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By Nicole Palya Wood, National Grange View From The Hill (10/3/11)

  OCTOBER 4, 2011 --

It seems that the agriculture sector and the Farm Bill in general have a mammoth target painted on their backs this year. One that in my opinion is larger than the share they deserve or can safely or feasibly survive. The President released a proposal last week that would cut a total of $600 billion from the Farm Bill titles. The Obama Administration’s plan would completely eliminate direct payments, drastically reduce crop insurance, and slash investment in conservation programs to the ring of $33 billion.

Government funding for farmers has for many years been illustrated by the three-legged stool; consisting of direct payments, counter-cyclical payments and crop insurance. This will not be the landscape of the new Farm Bill. Ham-strung by huge national deficits, the comprehensive piece of ag legislation is caught in the crossfire between a White House that won’t touch serious cuts to social program spending and a Republican House that is bound and determined to get the national debt drawn down.

Don’t get me or the rest of the ag-sector wrong. Farmers and ranchers are the first to step up and do more with less. The ADAP, STAX and ACRE proposals are all pieces of legislation brought to Congress by growers groups and legislators representing heavy ag districts, trying to do their part to reduce and reform spending in a smart way. The problem is proportionality.

Agriculture Reporter Jim Wiesemeyer published research last week that painted a very clear picture, even for someone like me who majored in Political Science and English and took Calculus twice. If we are to exclude tax policy changes, and the wars in Afghanistan and Iraq, the agriculture cuts that President Obama is asking for would account for 5.5 percent of all domestic spending cuts. Doesn’t seem so bad. Now compare it to the fact that not even half of 1 percent of federal domestic spending is devoted to ag programs in the first place.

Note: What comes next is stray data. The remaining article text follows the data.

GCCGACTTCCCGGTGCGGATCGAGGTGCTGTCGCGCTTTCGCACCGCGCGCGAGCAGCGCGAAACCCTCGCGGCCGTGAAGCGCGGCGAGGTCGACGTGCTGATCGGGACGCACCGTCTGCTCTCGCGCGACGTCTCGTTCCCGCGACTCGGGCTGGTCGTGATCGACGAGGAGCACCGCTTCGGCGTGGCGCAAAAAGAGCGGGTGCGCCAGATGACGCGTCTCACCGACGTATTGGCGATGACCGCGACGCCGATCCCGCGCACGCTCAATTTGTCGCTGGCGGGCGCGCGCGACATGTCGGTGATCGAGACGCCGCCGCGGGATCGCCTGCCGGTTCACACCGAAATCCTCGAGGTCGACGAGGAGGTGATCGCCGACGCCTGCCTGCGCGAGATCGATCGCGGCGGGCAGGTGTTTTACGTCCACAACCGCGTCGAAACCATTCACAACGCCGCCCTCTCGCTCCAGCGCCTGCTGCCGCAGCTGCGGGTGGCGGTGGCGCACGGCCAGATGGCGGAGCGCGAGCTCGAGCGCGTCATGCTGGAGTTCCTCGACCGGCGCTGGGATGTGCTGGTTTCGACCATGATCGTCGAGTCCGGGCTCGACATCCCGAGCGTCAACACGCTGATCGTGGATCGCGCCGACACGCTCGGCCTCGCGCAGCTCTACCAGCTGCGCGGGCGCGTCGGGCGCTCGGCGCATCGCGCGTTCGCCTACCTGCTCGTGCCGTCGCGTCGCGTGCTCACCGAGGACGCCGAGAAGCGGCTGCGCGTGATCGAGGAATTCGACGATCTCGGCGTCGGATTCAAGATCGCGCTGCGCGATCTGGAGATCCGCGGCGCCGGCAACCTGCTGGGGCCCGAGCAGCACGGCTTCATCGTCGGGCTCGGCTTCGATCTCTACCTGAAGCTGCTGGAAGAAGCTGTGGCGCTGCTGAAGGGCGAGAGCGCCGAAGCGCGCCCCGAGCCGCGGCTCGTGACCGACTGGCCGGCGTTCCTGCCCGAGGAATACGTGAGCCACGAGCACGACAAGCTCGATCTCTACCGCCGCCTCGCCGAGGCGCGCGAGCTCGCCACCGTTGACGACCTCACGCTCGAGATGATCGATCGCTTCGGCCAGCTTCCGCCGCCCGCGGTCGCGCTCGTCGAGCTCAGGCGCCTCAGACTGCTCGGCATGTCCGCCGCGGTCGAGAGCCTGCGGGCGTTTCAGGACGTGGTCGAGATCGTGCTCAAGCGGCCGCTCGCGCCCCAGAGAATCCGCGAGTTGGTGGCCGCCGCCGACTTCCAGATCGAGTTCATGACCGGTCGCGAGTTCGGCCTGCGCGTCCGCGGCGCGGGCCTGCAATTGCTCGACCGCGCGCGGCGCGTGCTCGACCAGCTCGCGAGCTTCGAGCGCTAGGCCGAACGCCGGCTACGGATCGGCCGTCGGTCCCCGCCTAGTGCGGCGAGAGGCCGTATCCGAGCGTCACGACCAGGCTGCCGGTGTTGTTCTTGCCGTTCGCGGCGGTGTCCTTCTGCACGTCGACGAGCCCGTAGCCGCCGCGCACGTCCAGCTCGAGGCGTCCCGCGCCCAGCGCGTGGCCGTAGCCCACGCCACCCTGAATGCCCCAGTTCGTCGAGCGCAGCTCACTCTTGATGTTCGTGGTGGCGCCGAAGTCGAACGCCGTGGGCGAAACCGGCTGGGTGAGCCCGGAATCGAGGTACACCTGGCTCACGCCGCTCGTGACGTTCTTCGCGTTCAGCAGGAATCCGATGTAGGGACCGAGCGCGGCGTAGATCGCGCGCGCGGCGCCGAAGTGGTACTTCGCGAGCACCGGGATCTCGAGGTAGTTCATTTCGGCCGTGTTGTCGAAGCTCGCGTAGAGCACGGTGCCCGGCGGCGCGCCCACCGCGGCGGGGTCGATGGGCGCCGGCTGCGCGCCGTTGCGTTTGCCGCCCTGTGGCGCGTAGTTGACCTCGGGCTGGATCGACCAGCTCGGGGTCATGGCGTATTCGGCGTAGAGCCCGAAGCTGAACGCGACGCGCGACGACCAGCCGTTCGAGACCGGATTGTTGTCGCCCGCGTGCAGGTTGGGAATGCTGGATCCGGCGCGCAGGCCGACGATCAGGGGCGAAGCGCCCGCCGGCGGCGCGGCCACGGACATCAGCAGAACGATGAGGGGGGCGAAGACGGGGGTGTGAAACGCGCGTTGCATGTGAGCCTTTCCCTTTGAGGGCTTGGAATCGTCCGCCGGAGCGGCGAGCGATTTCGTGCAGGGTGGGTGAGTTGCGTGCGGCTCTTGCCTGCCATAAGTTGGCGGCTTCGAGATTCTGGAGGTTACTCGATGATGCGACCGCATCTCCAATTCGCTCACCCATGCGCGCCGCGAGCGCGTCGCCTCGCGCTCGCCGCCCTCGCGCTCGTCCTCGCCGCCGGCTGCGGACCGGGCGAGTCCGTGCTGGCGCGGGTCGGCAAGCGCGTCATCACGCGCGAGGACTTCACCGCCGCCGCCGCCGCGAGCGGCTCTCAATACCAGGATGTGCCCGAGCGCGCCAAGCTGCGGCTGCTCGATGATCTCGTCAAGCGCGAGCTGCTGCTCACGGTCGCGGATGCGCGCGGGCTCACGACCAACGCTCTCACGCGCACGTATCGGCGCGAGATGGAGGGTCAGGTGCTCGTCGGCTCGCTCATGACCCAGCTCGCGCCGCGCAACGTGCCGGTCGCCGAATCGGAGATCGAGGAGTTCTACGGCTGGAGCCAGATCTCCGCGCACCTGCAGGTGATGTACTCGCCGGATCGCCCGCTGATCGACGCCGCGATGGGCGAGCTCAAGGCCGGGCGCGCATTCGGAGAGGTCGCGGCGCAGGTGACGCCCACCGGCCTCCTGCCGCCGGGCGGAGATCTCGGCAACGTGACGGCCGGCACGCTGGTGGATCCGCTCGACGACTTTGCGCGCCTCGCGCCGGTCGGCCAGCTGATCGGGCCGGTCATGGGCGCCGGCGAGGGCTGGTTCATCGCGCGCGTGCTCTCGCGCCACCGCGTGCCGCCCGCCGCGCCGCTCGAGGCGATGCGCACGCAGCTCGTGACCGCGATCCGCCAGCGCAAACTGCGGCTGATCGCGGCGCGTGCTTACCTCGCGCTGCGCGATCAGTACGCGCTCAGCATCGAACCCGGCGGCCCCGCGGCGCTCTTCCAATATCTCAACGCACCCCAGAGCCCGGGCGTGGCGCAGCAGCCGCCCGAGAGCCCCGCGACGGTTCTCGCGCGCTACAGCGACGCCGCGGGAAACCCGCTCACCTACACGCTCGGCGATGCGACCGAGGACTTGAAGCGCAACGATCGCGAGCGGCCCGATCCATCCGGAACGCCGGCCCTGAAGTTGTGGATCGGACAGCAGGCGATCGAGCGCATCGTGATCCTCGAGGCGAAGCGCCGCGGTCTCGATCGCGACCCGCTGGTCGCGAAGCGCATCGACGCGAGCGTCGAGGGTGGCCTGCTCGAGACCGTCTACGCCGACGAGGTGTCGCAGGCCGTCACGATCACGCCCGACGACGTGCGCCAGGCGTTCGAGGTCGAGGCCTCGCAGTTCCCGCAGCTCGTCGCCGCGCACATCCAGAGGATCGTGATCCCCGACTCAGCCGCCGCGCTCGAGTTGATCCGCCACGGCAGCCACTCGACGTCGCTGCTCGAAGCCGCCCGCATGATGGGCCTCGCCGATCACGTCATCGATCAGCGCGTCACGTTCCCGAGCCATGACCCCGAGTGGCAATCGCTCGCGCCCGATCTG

You can call it fuzzy math or just plain bad policy to go after the one shining star in the economic black hole this country seems to find itself in. We have the world’s safest and cheapest food supply and this proposal hammers away at the very safety net that these farmers and ranchers rely on to stabilize their livelihoods and put food on our tables.

In 2009, the dairy industry suffered one of the worst ag catastrophies that this country has ever seen. The MILC program, which was established to protect small-scale farms, has failed miserably with nearly a third of all dairy farmers with less than 500 cows going out of business since the beginning of the program in 2001. The MILC program will offer even less cover for dairy farmers when the formula declines this year.

In 2011, we have seen hurricanes devastate regions that usually only have flooding due to heavy snow fall, not tropical storms. We have seen draughts so severe that entire aquaculture systems in lakes and rivers have been wiped out, not to mention the livestock and crops that rely on these watertables.

If we let these cuts occur at these levels, we do so at our own peril. The agriculture and ranching sectors are willing to do our part and tidy our financial house, but we cannot be expected to bear the brunt of other sectors deeply in need of a good fat-trimming.

-Nicole Palya Wood
National Grange Legislative Director

 
 
 
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